brave enough to start

family of five who can, should and definitely will, see more of the world

Leave a comment

Day One – Chantilly, Virginia

16 hours after leaving for the airport we arrived at the Springhill Suites just minutes from Dulles Airport in Virginia, around 5pm local time.  The hotel has a small swimming pool and spa area, and despite our bodies telling us it was late at night, Teddy and John were keen to try out the facilities.  The only problem was finding the trunks – I’d packed swimming gear but where, oh where, in amongst our 10 items of luggage, was anyone’s guess.  “Packing cubes” I hear you say, oh voice of all knowing hindsight, as usual just a little too late.

Eventually the trunks turned up and I left Nick to look after a sleeping Alex (and to repack said 10 items of luggage, now strewn haphazardly across the floor) so that the boys could burn off all that pent up energy from 8 hours stuck in a metal tube. An hour later we were all back in our room and fast asleep (except for Nick, who I believe was still repacking…).

Predictably, jet lag had us all wide awake by 4:30 the following morning and first in the line for breakfast when it opened at 6am, and we were starving. We all then made use of the pool and by 9.30am we were ready for another breakfast – we can’t be the only family that does that…it was nearly lunchtime for us, after all?!


SR71A Blackbird, Discovery in the background

A few miles up the road from the airport is the Steven F. Udvar-Hazy Centre, part of the National Air and Space Museum and like all the Smithsonian museums, entry is free.  The Centre is huge and is home to the Space Shuttle Discovery, a Lockheed SR-71 Blackbird, an Air France Concorde and hundreds of other assorted aircraft.  Nick and the boys were in heaven; okay, mostly Nick.

The Blackbird – the world’s fastest jet aircraft, stands magnificently in the first hall with the Space Shuttle Discovery visible through the doors behind her. This aircraft could travel from London to Los Angeles and arrive 4 hours before she left!

Alex loved seeing all the planes, although he was convinced that every plane sporting an American air force or navy badge belonged to the Jolly Wrenches squadron from Planes. Indeed the very first plane you see on entering is Skipper – a WW2 fighter plane, the Vought Corsair.

Alex is convinced this is Bravo from Disney's Planes

3 boys & F14 Tomcat

Skipper from Planes

Vought Cors

The collection includes Steve Fossett’s Global Flyer which flew round the world non-stop, a collection of ultralight aircraft, many weighing less than John and the microjet from James Bond’s Octopussy.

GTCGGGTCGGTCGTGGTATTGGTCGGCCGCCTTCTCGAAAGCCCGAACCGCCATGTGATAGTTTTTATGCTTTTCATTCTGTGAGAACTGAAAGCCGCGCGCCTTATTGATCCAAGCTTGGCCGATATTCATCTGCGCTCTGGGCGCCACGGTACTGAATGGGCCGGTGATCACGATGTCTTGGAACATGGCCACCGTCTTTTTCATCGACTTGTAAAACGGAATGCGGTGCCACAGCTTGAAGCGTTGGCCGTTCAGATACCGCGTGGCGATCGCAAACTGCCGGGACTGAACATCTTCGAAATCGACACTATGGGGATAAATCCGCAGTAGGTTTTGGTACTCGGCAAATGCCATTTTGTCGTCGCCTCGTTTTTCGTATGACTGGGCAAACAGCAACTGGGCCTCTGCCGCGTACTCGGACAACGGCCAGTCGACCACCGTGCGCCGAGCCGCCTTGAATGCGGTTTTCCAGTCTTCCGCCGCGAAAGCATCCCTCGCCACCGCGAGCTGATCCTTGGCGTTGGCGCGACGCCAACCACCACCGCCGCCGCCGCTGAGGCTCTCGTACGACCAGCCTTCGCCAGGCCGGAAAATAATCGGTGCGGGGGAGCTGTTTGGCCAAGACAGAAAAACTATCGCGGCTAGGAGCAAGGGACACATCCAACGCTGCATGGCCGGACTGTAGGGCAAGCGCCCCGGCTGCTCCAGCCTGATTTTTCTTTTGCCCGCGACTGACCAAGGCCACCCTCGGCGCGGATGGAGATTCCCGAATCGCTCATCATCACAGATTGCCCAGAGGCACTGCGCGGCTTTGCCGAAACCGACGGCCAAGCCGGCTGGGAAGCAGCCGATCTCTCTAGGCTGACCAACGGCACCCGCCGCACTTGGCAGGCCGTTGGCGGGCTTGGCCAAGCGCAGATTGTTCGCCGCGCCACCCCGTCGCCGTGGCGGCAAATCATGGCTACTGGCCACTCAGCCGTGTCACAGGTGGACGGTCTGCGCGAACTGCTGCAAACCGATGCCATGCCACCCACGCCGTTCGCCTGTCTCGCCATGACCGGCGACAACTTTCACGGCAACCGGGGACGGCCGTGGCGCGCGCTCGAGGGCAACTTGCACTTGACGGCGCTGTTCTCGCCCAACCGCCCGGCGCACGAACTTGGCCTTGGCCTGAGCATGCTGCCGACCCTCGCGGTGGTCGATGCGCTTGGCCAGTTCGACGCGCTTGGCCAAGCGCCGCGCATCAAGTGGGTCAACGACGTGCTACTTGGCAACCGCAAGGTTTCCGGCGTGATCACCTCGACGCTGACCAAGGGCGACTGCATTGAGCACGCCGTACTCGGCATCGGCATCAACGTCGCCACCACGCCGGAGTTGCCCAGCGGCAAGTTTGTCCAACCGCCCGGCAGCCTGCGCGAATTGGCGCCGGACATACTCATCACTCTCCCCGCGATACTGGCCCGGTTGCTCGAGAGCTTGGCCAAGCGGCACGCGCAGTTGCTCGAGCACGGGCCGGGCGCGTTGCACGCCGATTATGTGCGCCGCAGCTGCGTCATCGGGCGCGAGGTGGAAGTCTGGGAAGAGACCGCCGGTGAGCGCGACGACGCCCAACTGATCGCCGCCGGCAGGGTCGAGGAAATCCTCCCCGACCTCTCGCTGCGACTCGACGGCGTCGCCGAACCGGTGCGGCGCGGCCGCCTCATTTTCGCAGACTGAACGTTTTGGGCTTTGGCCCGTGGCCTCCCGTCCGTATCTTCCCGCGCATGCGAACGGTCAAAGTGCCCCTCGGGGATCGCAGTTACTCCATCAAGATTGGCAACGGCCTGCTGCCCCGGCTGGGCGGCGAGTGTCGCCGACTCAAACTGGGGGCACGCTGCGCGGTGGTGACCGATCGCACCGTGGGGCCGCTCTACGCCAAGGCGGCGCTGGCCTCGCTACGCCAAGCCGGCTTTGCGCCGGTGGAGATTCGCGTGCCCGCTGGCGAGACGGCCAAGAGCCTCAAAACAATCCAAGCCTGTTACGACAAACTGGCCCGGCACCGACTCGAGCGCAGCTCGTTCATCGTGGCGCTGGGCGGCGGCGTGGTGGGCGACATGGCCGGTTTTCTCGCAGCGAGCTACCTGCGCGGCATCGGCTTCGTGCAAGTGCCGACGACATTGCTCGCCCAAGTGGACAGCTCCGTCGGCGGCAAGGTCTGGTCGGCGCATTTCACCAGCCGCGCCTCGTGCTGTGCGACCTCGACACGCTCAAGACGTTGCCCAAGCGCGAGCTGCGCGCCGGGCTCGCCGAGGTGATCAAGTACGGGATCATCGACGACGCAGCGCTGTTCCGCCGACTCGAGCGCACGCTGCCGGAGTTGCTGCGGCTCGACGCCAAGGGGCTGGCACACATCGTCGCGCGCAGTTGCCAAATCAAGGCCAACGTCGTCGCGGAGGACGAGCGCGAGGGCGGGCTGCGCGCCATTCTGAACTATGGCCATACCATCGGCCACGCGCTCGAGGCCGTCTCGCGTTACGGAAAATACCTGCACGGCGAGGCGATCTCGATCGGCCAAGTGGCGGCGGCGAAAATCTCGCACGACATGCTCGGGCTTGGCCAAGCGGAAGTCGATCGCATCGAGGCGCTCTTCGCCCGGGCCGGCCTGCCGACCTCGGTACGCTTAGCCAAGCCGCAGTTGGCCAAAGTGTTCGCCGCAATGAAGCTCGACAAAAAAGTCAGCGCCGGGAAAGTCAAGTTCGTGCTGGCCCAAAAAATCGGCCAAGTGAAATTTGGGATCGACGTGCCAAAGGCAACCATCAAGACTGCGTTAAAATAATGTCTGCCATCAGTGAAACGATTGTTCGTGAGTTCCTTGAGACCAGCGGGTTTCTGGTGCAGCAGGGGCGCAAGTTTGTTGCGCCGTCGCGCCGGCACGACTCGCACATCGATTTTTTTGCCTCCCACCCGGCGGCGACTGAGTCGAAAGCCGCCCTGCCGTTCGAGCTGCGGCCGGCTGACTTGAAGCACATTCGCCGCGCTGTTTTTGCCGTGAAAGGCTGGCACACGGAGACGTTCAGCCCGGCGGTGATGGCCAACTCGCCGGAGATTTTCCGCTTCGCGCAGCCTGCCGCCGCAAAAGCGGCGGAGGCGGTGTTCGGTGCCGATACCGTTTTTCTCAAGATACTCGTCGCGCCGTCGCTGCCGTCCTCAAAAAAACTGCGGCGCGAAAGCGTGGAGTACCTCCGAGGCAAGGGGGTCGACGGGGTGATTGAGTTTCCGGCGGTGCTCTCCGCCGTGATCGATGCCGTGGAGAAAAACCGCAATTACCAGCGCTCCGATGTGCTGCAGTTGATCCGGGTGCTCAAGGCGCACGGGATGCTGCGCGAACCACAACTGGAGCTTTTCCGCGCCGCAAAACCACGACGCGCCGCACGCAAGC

Octopussy Bede BD-5

The Space Shuttle Discovery



Concorde – they really do pack a lot of aircraft into the space

I remember as a child witnessing the majestic Concorde pass over our house regularly on a Saturday afternoon.  The distinctive sound of the Concorde engine was unmistakable and had you looking to the skies to see her passing through – it never got tired.  I find it strange that something that was such a futuristic part of my childhood is completely unknown to the boys and whilst they can see her in museums today, or watch her fly on YouTube, it is just not the same as feeling her as she flew past.  When I was 27 and working in London, I remember ducking out of the office with a colleague to climb to the top of the Barbican to watch her final flight across the city.  I do hope they bring her back someday.

Adjacent to the main hangars an observation tower provides 360 degree viewing of aircraft coming in to land at Dulles International Airport with a live feed to the local air traffic control. On the floor below there is an air traffic control mock workstation to explore.  All the boys agreed they would prefer to fly the planes than sit in the air traffic control centre.

Finally, before we left, the older boys enjoyed a flight simulator experience; John as the senior pilot and Teddy, the gunner. A short training video laterIMG_250620150922_190342650_iOS and they were flying.  What none of us realised was that the simulator would complete a 180 degree inversion; if I had known that, I’d have made sure that Teddy fastened his seatbelt a little more tightly…

Once Teddy’s usual colour returned, we headed back to the hotel, exhausted, ready to collect our luggage and make our way into Washington DC for the next few days…


Flying with 3 children

I may have mentioned before that one of the reasons for the name of this blog is as a reference to the response we often get from others when they first hear of our plans: “Oh, you’re brave” being most common. Nick and I have never really considered what we are doing as particularly brave – we have travelled with the boys a fair bit already and, generally it’s been fine.